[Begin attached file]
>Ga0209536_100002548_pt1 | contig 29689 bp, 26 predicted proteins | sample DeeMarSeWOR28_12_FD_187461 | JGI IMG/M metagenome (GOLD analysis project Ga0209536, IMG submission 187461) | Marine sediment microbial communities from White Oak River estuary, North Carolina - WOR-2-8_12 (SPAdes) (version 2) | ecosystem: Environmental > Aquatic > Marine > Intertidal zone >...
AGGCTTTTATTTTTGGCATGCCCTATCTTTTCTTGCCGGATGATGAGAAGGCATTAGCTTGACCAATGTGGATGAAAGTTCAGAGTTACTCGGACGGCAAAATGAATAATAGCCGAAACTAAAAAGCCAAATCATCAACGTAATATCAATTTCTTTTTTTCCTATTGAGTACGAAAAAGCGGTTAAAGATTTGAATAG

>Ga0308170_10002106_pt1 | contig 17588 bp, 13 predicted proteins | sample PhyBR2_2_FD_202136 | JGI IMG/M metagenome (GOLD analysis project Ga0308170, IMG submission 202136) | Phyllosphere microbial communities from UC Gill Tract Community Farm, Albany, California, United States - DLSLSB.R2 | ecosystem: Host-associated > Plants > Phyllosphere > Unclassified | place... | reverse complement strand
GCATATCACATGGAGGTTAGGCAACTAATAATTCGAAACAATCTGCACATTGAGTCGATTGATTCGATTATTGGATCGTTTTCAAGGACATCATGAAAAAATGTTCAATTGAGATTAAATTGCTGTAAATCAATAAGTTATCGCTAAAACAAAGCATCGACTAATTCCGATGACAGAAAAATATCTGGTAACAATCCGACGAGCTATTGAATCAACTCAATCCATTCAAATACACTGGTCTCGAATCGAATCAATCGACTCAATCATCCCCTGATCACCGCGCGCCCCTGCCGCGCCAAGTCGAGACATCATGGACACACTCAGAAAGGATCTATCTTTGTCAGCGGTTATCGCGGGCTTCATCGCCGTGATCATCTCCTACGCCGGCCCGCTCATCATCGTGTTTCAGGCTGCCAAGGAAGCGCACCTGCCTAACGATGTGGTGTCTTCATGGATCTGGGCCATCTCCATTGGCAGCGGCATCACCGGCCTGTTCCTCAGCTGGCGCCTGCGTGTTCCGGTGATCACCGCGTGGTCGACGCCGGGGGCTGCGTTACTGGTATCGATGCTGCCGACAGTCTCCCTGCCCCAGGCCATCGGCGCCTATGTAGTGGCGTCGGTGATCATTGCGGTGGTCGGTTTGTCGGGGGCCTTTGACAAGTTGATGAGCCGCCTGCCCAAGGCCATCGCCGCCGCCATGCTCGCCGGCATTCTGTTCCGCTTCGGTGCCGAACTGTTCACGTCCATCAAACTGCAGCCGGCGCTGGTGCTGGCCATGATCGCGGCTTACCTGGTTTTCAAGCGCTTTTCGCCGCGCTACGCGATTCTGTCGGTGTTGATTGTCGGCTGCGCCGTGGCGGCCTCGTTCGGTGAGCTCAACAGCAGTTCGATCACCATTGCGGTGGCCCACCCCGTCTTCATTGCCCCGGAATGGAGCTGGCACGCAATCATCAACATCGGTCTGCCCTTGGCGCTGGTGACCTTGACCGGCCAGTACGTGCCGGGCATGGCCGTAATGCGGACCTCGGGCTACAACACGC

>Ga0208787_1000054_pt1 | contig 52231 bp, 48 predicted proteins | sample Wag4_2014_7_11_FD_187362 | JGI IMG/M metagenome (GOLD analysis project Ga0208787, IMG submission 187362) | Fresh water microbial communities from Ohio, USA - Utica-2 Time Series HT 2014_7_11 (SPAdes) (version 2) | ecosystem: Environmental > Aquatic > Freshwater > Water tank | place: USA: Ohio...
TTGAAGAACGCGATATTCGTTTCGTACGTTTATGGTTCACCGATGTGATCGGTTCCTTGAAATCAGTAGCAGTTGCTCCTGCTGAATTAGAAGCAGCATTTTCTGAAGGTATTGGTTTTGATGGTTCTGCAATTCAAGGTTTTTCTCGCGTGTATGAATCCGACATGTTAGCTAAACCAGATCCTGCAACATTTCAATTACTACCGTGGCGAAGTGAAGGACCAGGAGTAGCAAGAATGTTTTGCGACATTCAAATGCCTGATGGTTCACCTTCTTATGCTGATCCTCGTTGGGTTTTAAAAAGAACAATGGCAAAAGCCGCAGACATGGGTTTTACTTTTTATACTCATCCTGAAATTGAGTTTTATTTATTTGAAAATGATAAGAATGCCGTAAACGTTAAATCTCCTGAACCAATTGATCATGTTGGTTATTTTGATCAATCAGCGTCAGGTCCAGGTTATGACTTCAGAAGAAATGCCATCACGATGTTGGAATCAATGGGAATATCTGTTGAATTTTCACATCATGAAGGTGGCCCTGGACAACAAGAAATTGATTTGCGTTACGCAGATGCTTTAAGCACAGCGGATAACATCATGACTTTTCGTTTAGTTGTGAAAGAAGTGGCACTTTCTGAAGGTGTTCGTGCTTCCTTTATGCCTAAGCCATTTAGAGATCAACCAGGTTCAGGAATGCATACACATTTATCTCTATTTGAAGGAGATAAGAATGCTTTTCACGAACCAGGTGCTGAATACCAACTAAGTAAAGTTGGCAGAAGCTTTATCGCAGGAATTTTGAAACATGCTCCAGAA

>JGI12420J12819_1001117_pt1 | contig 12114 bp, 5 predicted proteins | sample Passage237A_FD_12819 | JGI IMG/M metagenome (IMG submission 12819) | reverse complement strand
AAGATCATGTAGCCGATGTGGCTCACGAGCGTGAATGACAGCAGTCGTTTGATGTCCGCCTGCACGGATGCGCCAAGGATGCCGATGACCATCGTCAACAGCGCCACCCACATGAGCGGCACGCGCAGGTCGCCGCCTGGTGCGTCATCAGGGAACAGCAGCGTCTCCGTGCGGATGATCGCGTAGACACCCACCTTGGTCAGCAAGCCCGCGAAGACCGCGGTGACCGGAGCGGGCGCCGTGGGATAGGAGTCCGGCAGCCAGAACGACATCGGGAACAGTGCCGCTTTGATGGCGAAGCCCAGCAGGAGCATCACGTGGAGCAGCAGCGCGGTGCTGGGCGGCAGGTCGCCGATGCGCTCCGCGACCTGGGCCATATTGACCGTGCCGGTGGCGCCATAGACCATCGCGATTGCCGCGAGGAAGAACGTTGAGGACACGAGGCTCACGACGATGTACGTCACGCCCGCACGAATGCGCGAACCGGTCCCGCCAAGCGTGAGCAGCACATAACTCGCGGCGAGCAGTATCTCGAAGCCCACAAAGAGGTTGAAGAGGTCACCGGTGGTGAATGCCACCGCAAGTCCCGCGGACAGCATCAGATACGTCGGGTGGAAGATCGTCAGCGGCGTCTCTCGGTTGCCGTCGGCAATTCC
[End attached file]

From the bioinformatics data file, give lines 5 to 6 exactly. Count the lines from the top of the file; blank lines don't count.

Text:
>Ga0208787_1000054_pt1 | contig 52231 bp, 48 predicted proteins | sample Wag4_2014_7_11_FD_187362 | JGI IMG/M metagenome (GOLD analysis project Ga0208787, IMG submission 187362) | Fresh water microbial communities from Ohio, USA - Utica-2 Time Series HT 2014_7_11 (SPAdes) (version 2) | ecosystem: Environmental > Aquatic > Freshwater > Water tank | place: USA: Ohio...
TTGAAGAACGCGATATTCGTTTCGTACGTTTATGGTTCACCGATGTGATCGGTTCCTTGAAATCAGTAGCAGTTGCTCCTGCTGAATTAGAAGCAGCATTTTCTGAAGGTATTGGTTTTGATGGTTCTGCAATTCAAGGTTTTTCTCGCGTGTATGAATCCGACATGTTAGCTAAACCAGATCCTGCAACATTTCAATTACTACCGTGGCGAAGTGAAGGACCAGGAGTAGCAAGAATGTTTTGCGACATTCAAATGCCTGATGGTTCACCTTCTTATGCTGATCCTCGTTGGGTTTTAAAAAGAACAATGGCAAAAGCCGCAGACATGGGTTTTACTTTTTATACTCATCCTGAAATTGAGTTTTATTTATTTGAAAATGATAAGAATGCCGTAAACGTTAAATCTCCTGAACCAATTGATCATGTTGGTTATTTTGATCAATCAGCGTCAGGTCCAGGTTATGACTTCAGAAGAAATGCCATCACGATGTTGGAATCAATGGGAATATCTGTTGAATTTTCACATCATGAAGGTGGCCCTGGACAACAAGAAATTGATTTGCGTTACGCAGATGCTTTAAGCACAGCGGATAACATCATGACTTTTCGTTTAGTTGTGAAAGAAGTGGCACTTTCTGAAGGTGTTCGTGCTTCCTTTATGCCTAAGCCATTTAGAGATCAACCAGGTTCAGGAATGCATACACATTTATCTCTATTTGAAGGAGATAAGAATGCTTTTCACGAACCAGGTGCTGAATACCAACTAAGTAAAGTTGGCAGAAGCTTTATCGCAGGAATTTTGAAACATGCTCCAGAA